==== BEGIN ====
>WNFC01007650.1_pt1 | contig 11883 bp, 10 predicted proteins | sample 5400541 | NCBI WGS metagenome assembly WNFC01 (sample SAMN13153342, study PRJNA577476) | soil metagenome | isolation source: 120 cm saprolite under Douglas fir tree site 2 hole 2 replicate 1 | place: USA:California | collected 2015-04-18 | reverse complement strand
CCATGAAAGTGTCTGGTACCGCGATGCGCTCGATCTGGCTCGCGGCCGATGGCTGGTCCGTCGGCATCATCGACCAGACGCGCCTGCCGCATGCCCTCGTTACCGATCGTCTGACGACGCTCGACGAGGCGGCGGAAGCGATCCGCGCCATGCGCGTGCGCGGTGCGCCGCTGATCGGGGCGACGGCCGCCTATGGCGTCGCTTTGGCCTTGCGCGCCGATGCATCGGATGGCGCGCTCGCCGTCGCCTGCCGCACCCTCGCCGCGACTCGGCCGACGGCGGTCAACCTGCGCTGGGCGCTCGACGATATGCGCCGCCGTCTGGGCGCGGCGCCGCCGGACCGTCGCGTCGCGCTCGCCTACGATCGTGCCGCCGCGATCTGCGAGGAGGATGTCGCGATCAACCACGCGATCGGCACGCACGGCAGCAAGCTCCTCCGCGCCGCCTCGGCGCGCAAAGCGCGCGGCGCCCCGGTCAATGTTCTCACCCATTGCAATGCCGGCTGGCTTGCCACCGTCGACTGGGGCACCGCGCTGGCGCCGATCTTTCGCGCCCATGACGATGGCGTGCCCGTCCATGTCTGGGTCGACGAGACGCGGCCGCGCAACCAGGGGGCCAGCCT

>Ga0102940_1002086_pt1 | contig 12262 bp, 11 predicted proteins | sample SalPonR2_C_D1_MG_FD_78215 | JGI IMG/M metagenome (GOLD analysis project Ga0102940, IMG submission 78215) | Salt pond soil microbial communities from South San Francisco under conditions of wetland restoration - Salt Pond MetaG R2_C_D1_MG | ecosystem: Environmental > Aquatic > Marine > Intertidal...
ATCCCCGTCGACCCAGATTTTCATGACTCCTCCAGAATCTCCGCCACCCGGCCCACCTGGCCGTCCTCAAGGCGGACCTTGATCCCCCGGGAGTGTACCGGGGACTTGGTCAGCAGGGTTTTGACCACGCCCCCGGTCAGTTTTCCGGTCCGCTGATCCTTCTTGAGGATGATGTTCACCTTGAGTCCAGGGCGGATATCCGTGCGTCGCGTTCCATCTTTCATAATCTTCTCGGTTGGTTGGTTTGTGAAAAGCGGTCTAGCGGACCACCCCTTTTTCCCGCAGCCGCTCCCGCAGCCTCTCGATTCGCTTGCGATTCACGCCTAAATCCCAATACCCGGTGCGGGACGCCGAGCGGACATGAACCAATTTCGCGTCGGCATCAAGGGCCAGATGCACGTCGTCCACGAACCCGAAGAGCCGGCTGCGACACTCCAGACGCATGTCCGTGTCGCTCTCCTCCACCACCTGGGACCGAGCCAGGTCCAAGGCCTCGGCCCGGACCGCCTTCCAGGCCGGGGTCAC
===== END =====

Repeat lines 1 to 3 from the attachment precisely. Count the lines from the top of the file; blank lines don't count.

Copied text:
>WNFC01007650.1_pt1 | contig 11883 bp, 10 predicted proteins | sample 5400541 | NCBI WGS metagenome assembly WNFC01 (sample SAMN13153342, study PRJNA577476) | soil metagenome | isolation source: 120 cm saprolite under Douglas fir tree site 2 hole 2 replicate 1 | place: USA:California | collected 2015-04-18 | reverse complement strand
CCATGAAAGTGTCTGGTACCGCGATGCGCTCGATCTGGCTCGCGGCCGATGGCTGGTCCGTCGGCATCATCGACCAGACGCGCCTGCCGCATGCCCTCGTTACCGATCGTCTGACGACGCTCGACGAGGCGGCGGAAGCGATCCGCGCCATGCGCGTGCGCGGTGCGCCGCTGATCGGGGCGACGGCCGCCTATGGCGTCGCTTTGGCCTTGCGCGCCGATGCATCGGATGGCGCGCTCGCCGTCGCCTGCCGCACCCTCGCCGCGACTCGGCCGACGGCGGTCAACCTGCGCTGGGCGCTCGACGATATGCGCCGCCGTCTGGGCGCGGCGCCGCCGGACCGTCGCGTCGCGCTCGCCTACGATCGTGCCGCCGCGATCTGCGAGGAGGATGTCGCGATCAACCACGCGATCGGCACGCACGGCAGCAAGCTCCTCCGCGCCGCCTCGGCGCGCAAAGCGCGCGGCGCCCCGGTCAATGTTCTCACCCATTGCAATGCCGGCTGGCTTGCCACCGTCGACTGGGGCACCGCGCTGGCGCCGATCTTTCGCGCCCATGACGATGGCGTGCCCGTCCATGTCTGGGTCGACGAGACGCGGCCGCGCAACCAGGGGGCCAGCCT

>Ga0102940_1002086_pt1 | contig 12262 bp, 11 predicted proteins | sample SalPonR2_C_D1_MG_FD_78215 | JGI IMG/M metagenome (GOLD analysis project Ga0102940, IMG submission 78215) | Salt pond soil microbial communities from South San Francisco under conditions of wetland restoration - Salt Pond MetaG R2_C_D1_MG | ecosystem: Environmental > Aquatic > Marine > Intertidal...